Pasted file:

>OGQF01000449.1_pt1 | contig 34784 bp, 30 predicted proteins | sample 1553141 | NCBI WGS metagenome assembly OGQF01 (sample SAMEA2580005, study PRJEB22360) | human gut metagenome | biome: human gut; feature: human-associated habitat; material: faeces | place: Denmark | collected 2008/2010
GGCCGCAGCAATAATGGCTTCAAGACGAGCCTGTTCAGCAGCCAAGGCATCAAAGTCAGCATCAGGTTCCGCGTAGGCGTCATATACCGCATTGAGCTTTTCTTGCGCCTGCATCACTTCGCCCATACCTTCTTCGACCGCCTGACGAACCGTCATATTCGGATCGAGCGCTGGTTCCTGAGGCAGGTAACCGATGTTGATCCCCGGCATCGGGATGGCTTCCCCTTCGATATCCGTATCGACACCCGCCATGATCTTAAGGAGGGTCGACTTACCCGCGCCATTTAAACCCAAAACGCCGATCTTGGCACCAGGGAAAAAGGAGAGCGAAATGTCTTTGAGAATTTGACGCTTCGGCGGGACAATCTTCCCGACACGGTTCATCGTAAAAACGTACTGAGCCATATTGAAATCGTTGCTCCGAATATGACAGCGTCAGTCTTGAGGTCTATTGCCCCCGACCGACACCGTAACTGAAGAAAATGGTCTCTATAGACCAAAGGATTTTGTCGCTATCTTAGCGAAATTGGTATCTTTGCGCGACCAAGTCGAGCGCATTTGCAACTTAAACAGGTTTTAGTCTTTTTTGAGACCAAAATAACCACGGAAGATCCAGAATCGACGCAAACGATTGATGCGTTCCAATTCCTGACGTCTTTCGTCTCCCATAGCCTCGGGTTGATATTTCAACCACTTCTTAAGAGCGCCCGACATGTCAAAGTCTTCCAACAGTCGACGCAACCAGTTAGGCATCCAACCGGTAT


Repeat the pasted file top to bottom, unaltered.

>OGQF01000449.1_pt1 | contig 34784 bp, 30 predicted proteins | sample 1553141 | NCBI WGS metagenome assembly OGQF01 (sample SAMEA2580005, study PRJEB22360) | human gut metagenome | biome: human gut; feature: human-associated habitat; material: faeces | place: Denmark | collected 2008/2010
GGCCGCAGCAATAATGGCTTCAAGACGAGCCTGTTCAGCAGCCAAGGCATCAAAGTCAGCATCAGGTTCCGCGTAGGCGTCATATACCGCATTGAGCTTTTCTTGCGCCTGCATCACTTCGCCCATACCTTCTTCGACCGCCTGACGAACCGTCATATTCGGATCGAGCGCTGGTTCCTGAGGCAGGTAACCGATGTTGATCCCCGGCATCGGGATGGCTTCCCCTTCGATATCCGTATCGACACCCGCCATGATCTTAAGGAGGGTCGACTTACCCGCGCCATTTAAACCCAAAACGCCGATCTTGGCACCAGGGAAAAAGGAGAGCGAAATGTCTTTGAGAATTTGACGCTTCGGCGGGACAATCTTCCCGACACGGTTCATCGTAAAAACGTACTGAGCCATATTGAAATCGTTGCTCCGAATATGACAGCGTCAGTCTTGAGGTCTATTGCCCCCGACCGACACCGTAACTGAAGAAAATGGTCTCTATAGACCAAAGGATTTTGTCGCTATCTTAGCGAAATTGGTATCTTTGCGCGACCAAGTCGAGCGCATTTGCAACTTAAACAGGTTTTAGTCTTTTTTGAGACCAAAATAACCACGGAAGATCCAGAATCGACGCAAACGATTGATGCGTTCCAATTCCTGACGTCTTTCGTCTCCCATAGCCTCGGGTTGATATTTCAACCACTTCTTAAGAGCGCCCGACATGTCAAAGTCTTCCAACAGTCGACGCAACCAGTTAGGCATCCAACCGGTAT